- #26

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The question is, do people really have set preferences for different levels of abstraction?

You are as abstract as you need to be to solve a given interesting problem or to understand an insight with aesthetic features. I find it impossible to force myself to do ugly proofs (is there subjectivity here?), for instance, those in Optimisation Theory. Also Analysis only gets interesting once you move onto topology. Proofs regarding sequences of real numbers are absolutely banal.

But one of my favs in A-level was Group Theory while all the other students balked, so I vote for Option 5 (very abstract).

At that time, the Further Mathematics teacher was not able to give a single instance of a physical application of Group Theory (although many exist in the computer sciences), but this did not diminish my love for it. It seemed intrinsically logical and had a purity of spirit that set it apart from say, the concrete study of brutal objects like hyperbolic functions or complementary functions. I know I am not comparing like for like, but at A-level Further Math, Group Theory is the farthest you get into the abstract. The rest of it is methods based.

You are as abstract as you need to be to solve a given interesting problem or to understand an insight with aesthetic features. I find it impossible to force myself to do ugly proofs (is there subjectivity here?), for instance, those in Optimisation Theory. Also Analysis only gets interesting once you move onto topology. Proofs regarding sequences of real numbers are absolutely banal.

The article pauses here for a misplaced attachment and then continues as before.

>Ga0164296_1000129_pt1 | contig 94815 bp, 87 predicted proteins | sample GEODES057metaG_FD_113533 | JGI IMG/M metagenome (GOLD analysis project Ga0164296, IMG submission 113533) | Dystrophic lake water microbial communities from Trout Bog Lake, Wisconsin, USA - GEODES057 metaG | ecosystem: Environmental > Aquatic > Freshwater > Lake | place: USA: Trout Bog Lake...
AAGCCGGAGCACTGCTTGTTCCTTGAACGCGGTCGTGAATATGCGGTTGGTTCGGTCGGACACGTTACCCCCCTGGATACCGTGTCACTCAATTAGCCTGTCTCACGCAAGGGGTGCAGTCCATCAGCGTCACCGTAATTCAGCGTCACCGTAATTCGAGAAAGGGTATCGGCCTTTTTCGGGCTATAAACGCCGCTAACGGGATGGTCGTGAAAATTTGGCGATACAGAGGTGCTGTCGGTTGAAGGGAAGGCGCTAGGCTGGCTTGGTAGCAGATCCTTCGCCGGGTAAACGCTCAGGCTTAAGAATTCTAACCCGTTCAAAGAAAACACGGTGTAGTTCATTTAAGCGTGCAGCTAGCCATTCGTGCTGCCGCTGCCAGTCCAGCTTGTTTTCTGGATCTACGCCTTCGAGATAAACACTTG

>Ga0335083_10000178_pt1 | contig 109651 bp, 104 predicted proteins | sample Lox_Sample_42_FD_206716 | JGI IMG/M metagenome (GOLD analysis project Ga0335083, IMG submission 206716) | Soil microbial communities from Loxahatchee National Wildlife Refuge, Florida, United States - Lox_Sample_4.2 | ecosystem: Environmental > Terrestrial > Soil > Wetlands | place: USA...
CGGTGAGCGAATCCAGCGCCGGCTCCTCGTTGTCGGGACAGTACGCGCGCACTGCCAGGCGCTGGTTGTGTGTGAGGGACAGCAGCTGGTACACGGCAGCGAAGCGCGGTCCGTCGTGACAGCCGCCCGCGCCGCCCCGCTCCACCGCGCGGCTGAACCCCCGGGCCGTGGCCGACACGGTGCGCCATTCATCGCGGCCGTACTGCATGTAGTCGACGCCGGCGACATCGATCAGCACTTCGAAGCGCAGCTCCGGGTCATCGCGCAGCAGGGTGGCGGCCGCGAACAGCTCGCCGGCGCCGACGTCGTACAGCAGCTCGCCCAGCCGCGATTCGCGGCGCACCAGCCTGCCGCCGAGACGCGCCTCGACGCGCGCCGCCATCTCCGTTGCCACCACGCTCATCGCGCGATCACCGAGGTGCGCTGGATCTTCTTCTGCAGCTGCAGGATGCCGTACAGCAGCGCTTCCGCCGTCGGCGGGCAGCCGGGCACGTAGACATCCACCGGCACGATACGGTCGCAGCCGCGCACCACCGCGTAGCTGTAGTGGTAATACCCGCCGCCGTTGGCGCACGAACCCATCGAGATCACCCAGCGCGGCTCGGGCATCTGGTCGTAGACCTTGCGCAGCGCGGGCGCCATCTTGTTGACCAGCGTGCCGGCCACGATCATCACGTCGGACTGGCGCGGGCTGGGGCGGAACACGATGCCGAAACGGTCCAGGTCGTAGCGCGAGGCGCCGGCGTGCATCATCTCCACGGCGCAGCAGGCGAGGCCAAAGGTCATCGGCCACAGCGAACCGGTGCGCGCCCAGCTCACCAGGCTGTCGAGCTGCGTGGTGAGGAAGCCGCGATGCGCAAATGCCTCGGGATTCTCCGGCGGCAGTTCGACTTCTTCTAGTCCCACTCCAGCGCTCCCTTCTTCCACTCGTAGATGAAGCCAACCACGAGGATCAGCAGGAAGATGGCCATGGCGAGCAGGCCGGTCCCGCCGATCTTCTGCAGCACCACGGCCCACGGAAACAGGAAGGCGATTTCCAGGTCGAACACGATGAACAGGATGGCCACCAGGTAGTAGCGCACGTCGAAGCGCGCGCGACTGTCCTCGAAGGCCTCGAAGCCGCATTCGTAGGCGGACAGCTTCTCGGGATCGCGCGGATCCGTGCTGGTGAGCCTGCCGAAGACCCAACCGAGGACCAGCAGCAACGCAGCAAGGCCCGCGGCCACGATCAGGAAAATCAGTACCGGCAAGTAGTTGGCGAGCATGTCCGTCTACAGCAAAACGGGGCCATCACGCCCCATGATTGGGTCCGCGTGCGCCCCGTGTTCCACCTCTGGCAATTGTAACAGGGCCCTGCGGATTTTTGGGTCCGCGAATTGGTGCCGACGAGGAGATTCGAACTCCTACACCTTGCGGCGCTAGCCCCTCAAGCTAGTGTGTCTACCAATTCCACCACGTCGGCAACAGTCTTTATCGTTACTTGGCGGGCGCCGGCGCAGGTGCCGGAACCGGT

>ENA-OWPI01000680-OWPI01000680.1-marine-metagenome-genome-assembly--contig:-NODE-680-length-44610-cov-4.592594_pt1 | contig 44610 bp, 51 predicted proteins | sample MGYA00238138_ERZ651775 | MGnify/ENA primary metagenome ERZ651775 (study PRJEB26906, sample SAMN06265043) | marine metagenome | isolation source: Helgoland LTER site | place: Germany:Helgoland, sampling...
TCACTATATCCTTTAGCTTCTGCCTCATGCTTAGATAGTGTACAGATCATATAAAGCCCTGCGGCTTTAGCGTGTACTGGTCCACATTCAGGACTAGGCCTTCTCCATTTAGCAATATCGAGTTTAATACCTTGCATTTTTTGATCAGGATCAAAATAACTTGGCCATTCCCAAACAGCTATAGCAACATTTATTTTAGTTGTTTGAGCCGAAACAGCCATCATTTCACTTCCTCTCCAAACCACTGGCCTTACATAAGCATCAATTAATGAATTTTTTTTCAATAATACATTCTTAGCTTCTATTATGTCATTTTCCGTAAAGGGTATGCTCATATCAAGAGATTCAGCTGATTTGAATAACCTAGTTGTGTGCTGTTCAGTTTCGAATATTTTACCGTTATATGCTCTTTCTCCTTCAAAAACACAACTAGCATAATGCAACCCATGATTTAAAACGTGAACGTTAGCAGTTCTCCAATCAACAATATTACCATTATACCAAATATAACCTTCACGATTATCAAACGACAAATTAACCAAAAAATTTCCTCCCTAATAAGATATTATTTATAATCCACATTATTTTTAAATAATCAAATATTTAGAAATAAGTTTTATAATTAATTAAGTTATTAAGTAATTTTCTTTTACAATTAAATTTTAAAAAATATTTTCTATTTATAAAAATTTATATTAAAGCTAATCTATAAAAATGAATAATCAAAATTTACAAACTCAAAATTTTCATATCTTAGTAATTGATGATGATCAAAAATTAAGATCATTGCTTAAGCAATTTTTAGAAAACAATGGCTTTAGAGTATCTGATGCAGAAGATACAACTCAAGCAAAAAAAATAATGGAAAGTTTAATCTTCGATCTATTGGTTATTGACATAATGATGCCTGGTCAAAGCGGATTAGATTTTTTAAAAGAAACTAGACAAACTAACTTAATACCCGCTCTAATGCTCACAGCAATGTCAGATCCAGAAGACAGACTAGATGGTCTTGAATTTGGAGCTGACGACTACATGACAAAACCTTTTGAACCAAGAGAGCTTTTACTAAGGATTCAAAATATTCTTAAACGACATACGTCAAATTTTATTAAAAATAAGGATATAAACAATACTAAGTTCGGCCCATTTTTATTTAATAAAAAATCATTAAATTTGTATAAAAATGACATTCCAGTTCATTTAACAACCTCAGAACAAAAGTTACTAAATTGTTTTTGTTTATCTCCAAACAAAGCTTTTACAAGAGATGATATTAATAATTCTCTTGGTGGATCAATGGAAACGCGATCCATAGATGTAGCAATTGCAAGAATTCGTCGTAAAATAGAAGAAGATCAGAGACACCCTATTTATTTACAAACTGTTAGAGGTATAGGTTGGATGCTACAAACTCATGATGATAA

But one of my favs in A-level was Group Theory while all the other students balked, so I vote for Option 5 (very abstract).

At that time, the Further Mathematics teacher was not able to give a single instance of a physical application of Group Theory (although many exist in the computer sciences), but this did not diminish my love for it. It seemed intrinsically logical and had a purity of spirit that set it apart from say, the concrete study of brutal objects like hyperbolic functions or complementary functions. I know I am not comparing like for like, but at A-level Further Math, Group Theory is the farthest you get into the abstract. The rest of it is methods based.

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